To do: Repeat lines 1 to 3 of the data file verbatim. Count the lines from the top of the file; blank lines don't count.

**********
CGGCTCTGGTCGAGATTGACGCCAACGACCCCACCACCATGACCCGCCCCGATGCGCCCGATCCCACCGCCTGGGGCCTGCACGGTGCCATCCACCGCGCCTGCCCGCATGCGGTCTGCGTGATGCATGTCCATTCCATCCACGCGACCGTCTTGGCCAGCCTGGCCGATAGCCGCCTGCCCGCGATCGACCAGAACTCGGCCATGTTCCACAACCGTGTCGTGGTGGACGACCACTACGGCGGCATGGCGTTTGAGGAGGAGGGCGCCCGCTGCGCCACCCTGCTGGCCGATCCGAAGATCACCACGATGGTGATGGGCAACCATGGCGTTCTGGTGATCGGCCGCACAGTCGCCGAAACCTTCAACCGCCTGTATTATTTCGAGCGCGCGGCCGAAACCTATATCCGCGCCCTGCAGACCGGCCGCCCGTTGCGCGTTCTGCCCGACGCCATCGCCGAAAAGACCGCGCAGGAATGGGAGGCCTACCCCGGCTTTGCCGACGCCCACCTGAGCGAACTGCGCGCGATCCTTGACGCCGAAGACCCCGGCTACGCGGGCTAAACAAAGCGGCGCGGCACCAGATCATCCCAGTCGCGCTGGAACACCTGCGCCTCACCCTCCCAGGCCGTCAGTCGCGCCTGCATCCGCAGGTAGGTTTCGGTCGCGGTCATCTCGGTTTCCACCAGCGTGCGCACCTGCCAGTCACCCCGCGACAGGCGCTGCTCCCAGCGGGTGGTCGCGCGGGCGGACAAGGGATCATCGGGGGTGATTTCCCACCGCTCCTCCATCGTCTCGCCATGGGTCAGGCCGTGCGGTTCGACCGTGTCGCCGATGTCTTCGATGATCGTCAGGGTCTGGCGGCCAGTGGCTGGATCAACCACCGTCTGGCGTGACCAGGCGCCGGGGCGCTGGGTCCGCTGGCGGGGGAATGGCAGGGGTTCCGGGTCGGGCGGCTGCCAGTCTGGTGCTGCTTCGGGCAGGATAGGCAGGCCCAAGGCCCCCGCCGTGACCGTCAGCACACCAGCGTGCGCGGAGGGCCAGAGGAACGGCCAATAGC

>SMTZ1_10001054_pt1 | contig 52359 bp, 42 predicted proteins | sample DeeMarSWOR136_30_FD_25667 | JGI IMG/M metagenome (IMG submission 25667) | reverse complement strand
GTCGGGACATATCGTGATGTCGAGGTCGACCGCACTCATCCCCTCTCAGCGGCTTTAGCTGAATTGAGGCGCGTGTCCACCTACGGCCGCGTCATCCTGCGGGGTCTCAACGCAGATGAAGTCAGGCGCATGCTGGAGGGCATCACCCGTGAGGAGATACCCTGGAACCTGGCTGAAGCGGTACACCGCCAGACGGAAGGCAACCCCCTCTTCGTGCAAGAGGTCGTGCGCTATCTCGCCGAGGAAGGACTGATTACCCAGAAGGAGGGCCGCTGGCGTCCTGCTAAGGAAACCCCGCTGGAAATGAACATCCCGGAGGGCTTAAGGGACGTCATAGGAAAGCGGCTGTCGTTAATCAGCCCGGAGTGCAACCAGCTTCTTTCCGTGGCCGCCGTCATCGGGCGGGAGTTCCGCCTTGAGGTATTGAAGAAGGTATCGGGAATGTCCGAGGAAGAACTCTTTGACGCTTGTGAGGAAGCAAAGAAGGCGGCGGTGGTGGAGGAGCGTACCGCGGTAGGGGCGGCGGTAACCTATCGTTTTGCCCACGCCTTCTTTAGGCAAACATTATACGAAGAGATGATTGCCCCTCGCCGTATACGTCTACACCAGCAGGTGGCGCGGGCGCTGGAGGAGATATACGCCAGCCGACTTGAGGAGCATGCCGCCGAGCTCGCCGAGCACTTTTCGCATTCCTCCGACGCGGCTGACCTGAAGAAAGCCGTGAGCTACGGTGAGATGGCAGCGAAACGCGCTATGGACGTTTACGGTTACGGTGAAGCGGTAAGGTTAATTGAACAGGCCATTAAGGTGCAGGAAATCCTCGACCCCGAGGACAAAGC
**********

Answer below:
CGGCTCTGGTCGAGATTGACGCCAACGACCCCACCACCATGACCCGCCCCGATGCGCCCGATCCCACCGCCTGGGGCCTGCACGGTGCCATCCACCGCGCCTGCCCGCATGCGGTCTGCGTGATGCATGTCCATTCCATCCACGCGACCGTCTTGGCCAGCCTGGCCGATAGCCGCCTGCCCGCGATCGACCAGAACTCGGCCATGTTCCACAACCGTGTCGTGGTGGACGACCACTACGGCGGCATGGCGTTTGAGGAGGAGGGCGCCCGCTGCGCCACCCTGCTGGCCGATCCGAAGATCACCACGATGGTGATGGGCAACCATGGCGTTCTGGTGATCGGCCGCACAGTCGCCGAAACCTTCAACCGCCTGTATTATTTCGAGCGCGCGGCCGAAACCTATATCCGCGCCCTGCAGACCGGCCGCCCGTTGCGCGTTCTGCCCGACGCCATCGCCGAAAAGACCGCGCAGGAATGGGAGGCCTACCCCGGCTTTGCCGACGCCCACCTGAGCGAACTGCGCGCGATCCTTGACGCCGAAGACCCCGGCTACGCGGGCTAAACAAAGCGGCGCGGCACCAGATCATCCCAGTCGCGCTGGAACACCTGCGCCTCACCCTCCCAGGCCGTCAGTCGCGCCTGCATCCGCAGGTAGGTTTCGGTCGCGGTCATCTCGGTTTCCACCAGCGTGCGCACCTGCCAGTCACCCCGCGACAGGCGCTGCTCCCAGCGGGTGGTCGCGCGGGCGGACAAGGGATCATCGGGGGTGATTTCCCACCGCTCCTCCATCGTCTCGCCATGGGTCAGGCCGTGCGGTTCGACCGTGTCGCCGATGTCTTCGATGATCGTCAGGGTCTGGCGGCCAGTGGCTGGATCAACCACCGTCTGGCGTGACCAGGCGCCGGGGCGCTGGGTCCGCTGGCGGGGGAATGGCAGGGGTTCCGGGTCGGGCGGCTGCCAGTCTGGTGCTGCTTCGGGCAGGATAGGCAGGCCCAAGGCCCCCGCCGTGACCGTCAGCACACCAGCGTGCGCGGAGGGCCAGAGGAACGGCCAATAGC

>SMTZ1_10001054_pt1 | contig 52359 bp, 42 predicted proteins | sample DeeMarSWOR136_30_FD_25667 | JGI IMG/M metagenome (IMG submission 25667) | reverse complement strand
GTCGGGACATATCGTGATGTCGAGGTCGACCGCACTCATCCCCTCTCAGCGGCTTTAGCTGAATTGAGGCGCGTGTCCACCTACGGCCGCGTCATCCTGCGGGGTCTCAACGCAGATGAAGTCAGGCGCATGCTGGAGGGCATCACCCGTGAGGAGATACCCTGGAACCTGGCTGAAGCGGTACACCGCCAGACGGAAGGCAACCCCCTCTTCGTGCAAGAGGTCGTGCGCTATCTCGCCGAGGAAGGACTGATTACCCAGAAGGAGGGCCGCTGGCGTCCTGCTAAGGAAACCCCGCTGGAAATGAACATCCCGGAGGGCTTAAGGGACGTCATAGGAAAGCGGCTGTCGTTAATCAGCCCGGAGTGCAACCAGCTTCTTTCCGTGGCCGCCGTCATCGGGCGGGAGTTCCGCCTTGAGGTATTGAAGAAGGTATCGGGAATGTCCGAGGAAGAACTCTTTGACGCTTGTGAGGAAGCAAAGAAGGCGGCGGTGGTGGAGGAGCGTACCGCGGTAGGGGCGGCGGTAACCTATCGTTTTGCCCACGCCTTCTTTAGGCAAACATTATACGAAGAGATGATTGCCCCTCGCCGTATACGTCTACACCAGCAGGTGGCGCGGGCGCTGGAGGAGATATACGCCAGCCGACTTGAGGAGCATGCCGCCGAGCTCGCCGAGCACTTTTCGCATTCCTCCGACGCGGCTGACCTGAAGAAAGCCGTGAGCTACGGTGAGATGGCAGCGAAACGCGCTATGGACGTTTACGGTTACGGTGAAGCGGTAAGGTTAATTGAACAGGCCATTAAGGTGCAGGAAATCCTCGACCCCGAGGACAAAGC